Food and Water is not Enough

Hi there readers, after keeping hens now for some 15 months and of course documenting it along the way, I have reached the conclusion that chickens need alot of stimulation.

It appears that they are very emotive, for example if one lays a soft egg, she may be depressed for up to 3 days, maybe to a hen this is the equivilent to a miscarriage. Also since  they have been confined to the run, I have noticed that they search for food almost most of the time, when not dust bathing or napping, therefore when the source of food in the run expires, they instantly look bored.

Their mental well being ensures a better physical well being, so I am increasingly giving them more to explore and play with in the run, also trying to provide potential homes for bugs etc, hence the title Food and Water is just not enough, the difference between living a life and exsisting. I recently cut down a dead tree that have been strangled by Ivy and dragged the ivy covered trunk into the run, this has provided both a new source of food for them and a new object to explore, now I’m not suggesting you do the same, but have a think about their day, and give them something to do.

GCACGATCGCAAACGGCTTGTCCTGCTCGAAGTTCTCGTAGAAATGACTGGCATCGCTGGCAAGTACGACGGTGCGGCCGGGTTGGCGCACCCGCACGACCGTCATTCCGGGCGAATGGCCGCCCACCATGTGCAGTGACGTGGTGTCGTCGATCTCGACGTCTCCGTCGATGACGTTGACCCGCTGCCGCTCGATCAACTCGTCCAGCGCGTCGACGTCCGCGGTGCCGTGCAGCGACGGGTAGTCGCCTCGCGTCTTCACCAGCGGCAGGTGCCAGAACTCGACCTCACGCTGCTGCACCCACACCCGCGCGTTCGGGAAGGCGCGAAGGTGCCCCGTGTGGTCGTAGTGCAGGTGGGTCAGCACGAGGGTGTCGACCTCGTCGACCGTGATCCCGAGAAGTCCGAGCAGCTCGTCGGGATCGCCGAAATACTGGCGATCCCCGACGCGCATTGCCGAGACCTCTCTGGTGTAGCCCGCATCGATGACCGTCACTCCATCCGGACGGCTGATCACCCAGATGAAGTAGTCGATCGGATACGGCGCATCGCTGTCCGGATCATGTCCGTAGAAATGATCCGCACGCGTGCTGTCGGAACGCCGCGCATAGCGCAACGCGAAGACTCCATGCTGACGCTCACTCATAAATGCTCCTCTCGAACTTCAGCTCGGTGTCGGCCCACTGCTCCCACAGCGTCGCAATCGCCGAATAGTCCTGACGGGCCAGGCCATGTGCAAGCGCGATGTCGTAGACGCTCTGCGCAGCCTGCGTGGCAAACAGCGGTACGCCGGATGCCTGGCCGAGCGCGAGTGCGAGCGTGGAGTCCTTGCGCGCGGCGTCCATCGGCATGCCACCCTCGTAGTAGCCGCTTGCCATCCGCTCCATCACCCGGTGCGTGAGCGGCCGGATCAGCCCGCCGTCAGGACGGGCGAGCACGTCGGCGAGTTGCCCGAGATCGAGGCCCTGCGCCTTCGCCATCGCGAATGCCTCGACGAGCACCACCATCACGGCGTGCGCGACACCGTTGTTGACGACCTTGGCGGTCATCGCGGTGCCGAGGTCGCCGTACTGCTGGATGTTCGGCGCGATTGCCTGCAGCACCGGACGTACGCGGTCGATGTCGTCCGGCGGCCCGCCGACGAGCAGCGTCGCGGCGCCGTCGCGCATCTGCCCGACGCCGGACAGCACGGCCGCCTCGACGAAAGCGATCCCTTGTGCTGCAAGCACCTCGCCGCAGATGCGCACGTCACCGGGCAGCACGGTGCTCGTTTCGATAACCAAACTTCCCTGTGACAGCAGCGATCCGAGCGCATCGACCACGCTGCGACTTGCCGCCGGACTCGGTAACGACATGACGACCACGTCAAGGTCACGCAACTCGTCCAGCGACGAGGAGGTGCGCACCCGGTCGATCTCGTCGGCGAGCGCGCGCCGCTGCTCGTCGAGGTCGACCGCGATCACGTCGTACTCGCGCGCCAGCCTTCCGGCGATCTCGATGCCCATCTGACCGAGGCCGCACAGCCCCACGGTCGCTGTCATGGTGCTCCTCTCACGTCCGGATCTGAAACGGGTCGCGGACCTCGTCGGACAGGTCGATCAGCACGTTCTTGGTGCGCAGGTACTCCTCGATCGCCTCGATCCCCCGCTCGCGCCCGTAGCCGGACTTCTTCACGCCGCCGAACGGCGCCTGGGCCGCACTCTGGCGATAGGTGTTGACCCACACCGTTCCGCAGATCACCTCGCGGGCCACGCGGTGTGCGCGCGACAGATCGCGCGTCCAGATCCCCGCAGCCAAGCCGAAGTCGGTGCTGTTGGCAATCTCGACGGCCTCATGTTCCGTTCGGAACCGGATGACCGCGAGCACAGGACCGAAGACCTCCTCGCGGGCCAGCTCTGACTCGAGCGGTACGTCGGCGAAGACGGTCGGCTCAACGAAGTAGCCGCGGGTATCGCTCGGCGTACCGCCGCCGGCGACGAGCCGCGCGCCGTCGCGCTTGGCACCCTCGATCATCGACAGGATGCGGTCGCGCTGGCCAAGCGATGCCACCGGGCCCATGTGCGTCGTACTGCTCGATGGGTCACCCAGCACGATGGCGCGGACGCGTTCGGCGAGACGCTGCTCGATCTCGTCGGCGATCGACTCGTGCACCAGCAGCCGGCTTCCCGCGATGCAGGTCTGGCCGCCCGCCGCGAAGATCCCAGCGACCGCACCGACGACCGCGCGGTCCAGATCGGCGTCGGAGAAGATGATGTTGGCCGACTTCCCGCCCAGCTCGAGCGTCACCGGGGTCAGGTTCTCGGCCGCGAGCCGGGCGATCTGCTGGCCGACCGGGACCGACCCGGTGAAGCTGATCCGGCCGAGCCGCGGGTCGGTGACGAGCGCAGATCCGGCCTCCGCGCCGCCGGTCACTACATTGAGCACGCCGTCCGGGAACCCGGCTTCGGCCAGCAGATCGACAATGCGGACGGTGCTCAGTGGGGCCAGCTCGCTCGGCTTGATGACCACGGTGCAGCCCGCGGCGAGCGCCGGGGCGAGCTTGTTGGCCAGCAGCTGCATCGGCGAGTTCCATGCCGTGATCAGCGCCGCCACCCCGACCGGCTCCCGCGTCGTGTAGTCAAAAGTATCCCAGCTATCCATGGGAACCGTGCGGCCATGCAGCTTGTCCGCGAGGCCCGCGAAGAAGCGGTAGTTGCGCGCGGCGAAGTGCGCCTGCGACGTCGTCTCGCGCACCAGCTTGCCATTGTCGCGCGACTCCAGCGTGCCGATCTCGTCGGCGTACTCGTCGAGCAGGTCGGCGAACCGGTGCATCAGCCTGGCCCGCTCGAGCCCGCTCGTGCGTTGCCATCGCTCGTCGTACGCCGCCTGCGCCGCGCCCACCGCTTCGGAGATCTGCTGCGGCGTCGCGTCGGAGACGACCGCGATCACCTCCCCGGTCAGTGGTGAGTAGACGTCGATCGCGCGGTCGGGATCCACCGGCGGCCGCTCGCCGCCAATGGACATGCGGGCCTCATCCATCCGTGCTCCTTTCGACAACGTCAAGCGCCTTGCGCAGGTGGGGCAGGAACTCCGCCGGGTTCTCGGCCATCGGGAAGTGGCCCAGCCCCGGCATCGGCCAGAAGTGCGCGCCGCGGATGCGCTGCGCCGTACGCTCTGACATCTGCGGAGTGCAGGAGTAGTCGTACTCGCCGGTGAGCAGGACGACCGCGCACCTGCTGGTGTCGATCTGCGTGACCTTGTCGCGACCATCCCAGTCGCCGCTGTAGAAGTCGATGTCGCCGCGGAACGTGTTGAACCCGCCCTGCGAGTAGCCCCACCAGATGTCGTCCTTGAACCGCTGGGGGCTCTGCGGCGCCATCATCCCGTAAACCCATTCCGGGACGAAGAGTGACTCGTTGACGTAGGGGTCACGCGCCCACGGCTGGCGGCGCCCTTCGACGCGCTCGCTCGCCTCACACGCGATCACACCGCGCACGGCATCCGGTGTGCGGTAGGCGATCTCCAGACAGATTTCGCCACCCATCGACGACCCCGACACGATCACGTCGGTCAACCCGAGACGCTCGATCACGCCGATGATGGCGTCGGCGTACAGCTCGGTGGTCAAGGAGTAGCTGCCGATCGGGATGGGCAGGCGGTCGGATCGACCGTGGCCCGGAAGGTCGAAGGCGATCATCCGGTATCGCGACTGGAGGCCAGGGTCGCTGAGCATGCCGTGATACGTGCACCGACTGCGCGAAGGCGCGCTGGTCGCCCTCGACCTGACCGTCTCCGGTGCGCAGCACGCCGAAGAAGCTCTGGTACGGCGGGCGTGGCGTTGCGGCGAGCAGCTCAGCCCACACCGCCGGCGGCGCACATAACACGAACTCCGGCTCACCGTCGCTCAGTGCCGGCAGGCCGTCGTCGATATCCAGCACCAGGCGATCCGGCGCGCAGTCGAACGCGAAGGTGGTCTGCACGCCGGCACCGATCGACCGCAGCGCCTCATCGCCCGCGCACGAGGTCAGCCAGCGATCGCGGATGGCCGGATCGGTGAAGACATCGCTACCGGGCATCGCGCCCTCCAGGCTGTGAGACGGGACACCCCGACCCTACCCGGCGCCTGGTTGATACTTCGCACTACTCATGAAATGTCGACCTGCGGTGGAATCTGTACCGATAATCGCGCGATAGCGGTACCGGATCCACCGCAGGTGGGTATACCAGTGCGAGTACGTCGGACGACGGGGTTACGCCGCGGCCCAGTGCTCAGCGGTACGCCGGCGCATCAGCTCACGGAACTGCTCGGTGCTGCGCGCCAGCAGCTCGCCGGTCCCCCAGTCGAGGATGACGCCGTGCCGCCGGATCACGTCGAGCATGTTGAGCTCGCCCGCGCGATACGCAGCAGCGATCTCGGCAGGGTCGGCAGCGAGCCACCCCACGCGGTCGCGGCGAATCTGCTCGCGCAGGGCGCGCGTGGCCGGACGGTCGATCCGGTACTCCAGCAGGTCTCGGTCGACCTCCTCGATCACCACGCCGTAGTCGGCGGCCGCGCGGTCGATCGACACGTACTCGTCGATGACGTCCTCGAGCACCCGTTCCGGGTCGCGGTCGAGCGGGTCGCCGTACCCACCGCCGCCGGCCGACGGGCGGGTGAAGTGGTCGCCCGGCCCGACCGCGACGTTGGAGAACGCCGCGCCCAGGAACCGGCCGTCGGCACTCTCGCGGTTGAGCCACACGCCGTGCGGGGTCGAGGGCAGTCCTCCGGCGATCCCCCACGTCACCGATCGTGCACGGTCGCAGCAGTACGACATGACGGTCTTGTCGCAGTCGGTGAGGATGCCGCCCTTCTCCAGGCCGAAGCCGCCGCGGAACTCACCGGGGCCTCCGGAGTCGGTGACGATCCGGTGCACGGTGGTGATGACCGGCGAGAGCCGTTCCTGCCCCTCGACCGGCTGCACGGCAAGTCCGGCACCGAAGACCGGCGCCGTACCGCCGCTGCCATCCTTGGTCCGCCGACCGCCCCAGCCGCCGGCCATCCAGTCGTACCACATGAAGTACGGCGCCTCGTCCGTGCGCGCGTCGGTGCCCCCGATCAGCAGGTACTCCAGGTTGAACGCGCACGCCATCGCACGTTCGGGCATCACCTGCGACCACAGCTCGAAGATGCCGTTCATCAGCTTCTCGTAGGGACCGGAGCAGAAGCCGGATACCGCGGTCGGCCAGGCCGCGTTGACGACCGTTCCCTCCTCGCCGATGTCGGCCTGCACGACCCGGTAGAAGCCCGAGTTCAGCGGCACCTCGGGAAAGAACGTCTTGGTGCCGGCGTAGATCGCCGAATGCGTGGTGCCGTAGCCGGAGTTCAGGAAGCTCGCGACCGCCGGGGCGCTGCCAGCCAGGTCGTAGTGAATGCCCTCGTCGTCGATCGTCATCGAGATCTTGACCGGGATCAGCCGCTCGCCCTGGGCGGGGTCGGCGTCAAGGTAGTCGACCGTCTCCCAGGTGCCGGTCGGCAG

The Joy Of Eggs

Hi there readers, eggs eggs eggs, I cannot say enough about the quality of the eggs our hens produce, as I’m sure other keepers will relate, the taste, colour and nutrience is far above the mass produced varieties that fill our supermarket shelves. I have written previously of the health qualities of the home grown egg or organic egg, mainly the omega contents can be up to 500% more than that of a supermarket egg.

The second best use of the eggs is giving them to friends and family, it’s great to hear the responses from those who are so used to the pale tasteless battery variety, I hope that it will encourage them to buy organic eggs, or better still get some of their own hens.

 It costs less than the price of 6 organic eggs  to keep 3 hens per week.  

eggs eggs eggs

Chicken Feed